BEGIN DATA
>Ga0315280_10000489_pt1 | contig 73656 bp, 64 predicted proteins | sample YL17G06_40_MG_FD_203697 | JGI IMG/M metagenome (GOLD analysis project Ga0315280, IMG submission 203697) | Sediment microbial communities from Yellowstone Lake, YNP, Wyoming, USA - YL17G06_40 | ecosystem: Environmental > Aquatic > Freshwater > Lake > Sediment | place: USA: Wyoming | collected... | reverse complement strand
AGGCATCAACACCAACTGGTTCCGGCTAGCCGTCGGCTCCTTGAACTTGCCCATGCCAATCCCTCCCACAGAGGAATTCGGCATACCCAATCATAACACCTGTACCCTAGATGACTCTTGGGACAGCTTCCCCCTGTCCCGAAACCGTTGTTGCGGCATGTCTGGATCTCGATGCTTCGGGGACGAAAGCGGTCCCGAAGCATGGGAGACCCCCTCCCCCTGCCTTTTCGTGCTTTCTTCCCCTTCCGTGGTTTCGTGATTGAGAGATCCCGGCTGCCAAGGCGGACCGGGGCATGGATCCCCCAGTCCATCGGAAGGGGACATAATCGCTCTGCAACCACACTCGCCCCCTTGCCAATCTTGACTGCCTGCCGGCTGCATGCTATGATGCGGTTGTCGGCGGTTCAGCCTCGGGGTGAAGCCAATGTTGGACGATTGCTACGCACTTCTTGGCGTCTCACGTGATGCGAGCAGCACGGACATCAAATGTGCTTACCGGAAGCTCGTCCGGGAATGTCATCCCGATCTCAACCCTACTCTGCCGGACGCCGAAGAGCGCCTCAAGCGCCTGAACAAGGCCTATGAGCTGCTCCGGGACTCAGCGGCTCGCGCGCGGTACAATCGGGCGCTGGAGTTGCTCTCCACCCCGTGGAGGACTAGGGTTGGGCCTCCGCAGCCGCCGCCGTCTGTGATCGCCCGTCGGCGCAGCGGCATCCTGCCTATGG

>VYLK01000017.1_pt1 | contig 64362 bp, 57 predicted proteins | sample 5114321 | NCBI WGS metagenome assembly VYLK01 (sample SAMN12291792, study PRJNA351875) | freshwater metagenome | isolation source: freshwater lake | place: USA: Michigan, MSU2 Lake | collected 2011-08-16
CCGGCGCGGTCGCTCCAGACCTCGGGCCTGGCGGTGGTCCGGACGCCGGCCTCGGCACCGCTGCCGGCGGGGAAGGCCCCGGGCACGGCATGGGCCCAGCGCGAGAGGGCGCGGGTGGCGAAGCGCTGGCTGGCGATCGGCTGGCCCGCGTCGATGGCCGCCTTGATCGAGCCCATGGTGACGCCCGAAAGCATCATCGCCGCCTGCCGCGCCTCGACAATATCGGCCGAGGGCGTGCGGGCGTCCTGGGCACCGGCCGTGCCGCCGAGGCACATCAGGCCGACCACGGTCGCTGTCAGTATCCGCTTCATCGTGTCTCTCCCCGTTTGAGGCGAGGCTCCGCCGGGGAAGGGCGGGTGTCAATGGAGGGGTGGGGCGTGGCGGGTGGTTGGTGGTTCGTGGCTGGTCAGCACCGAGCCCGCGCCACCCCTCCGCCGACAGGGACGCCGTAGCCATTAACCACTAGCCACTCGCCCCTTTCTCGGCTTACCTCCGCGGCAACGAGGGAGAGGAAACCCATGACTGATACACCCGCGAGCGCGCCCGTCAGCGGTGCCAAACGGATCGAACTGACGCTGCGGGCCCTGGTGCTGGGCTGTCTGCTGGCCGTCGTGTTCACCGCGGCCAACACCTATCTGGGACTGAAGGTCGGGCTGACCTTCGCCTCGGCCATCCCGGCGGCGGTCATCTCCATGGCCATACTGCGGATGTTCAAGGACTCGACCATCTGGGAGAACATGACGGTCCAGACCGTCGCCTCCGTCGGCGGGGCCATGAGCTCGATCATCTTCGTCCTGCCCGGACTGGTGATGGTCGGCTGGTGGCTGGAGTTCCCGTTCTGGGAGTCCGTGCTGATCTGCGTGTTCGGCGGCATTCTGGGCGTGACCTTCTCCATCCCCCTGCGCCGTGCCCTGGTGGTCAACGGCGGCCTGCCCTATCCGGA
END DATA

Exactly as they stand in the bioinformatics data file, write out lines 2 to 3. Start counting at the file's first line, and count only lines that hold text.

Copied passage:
AGGCATCAACACCAACTGGTTCCGGCTAGCCGTCGGCTCCTTGAACTTGCCCATGCCAATCCCTCCCACAGAGGAATTCGGCATACCCAATCATAACACCTGTACCCTAGATGACTCTTGGGACAGCTTCCCCCTGTCCCGAAACCGTTGTTGCGGCATGTCTGGATCTCGATGCTTCGGGGACGAAAGCGGTCCCGAAGCATGGGAGACCCCCTCCCCCTGCCTTTTCGTGCTTTCTTCCCCTTCCGTGGTTTCGTGATTGAGAGATCCCGGCTGCCAAGGCGGACCGGGGCATGGATCCCCCAGTCCATCGGAAGGGGACATAATCGCTCTGCAACCACACTCGCCCCCTTGCCAATCTTGACTGCCTGCCGGCTGCATGCTATGATGCGGTTGTCGGCGGTTCAGCCTCGGGGTGAAGCCAATGTTGGACGATTGCTACGCACTTCTTGGCGTCTCACGTGATGCGAGCAGCACGGACATCAAATGTGCTTACCGGAAGCTCGTCCGGGAATGTCATCCCGATCTCAACCCTACTCTGCCGGACGCCGAAGAGCGCCTCAAGCGCCTGAACAAGGCCTATGAGCTGCTCCGGGACTCAGCGGCTCGCGCGCGGTACAATCGGGCGCTGGAGTTGCTCTCCACCCCGTGGAGGACTAGGGTTGGGCCTCCGCAGCCGCCGCCGTCTGTGATCGCCCGTCGGCGCAGCGGCATCCTGCCTATGG

>VYLK01000017.1_pt1 | contig 64362 bp, 57 predicted proteins | sample 5114321 | NCBI WGS metagenome assembly VYLK01 (sample SAMN12291792, study PRJNA351875) | freshwater metagenome | isolation source: freshwater lake | place: USA: Michigan, MSU2 Lake | collected 2011-08-16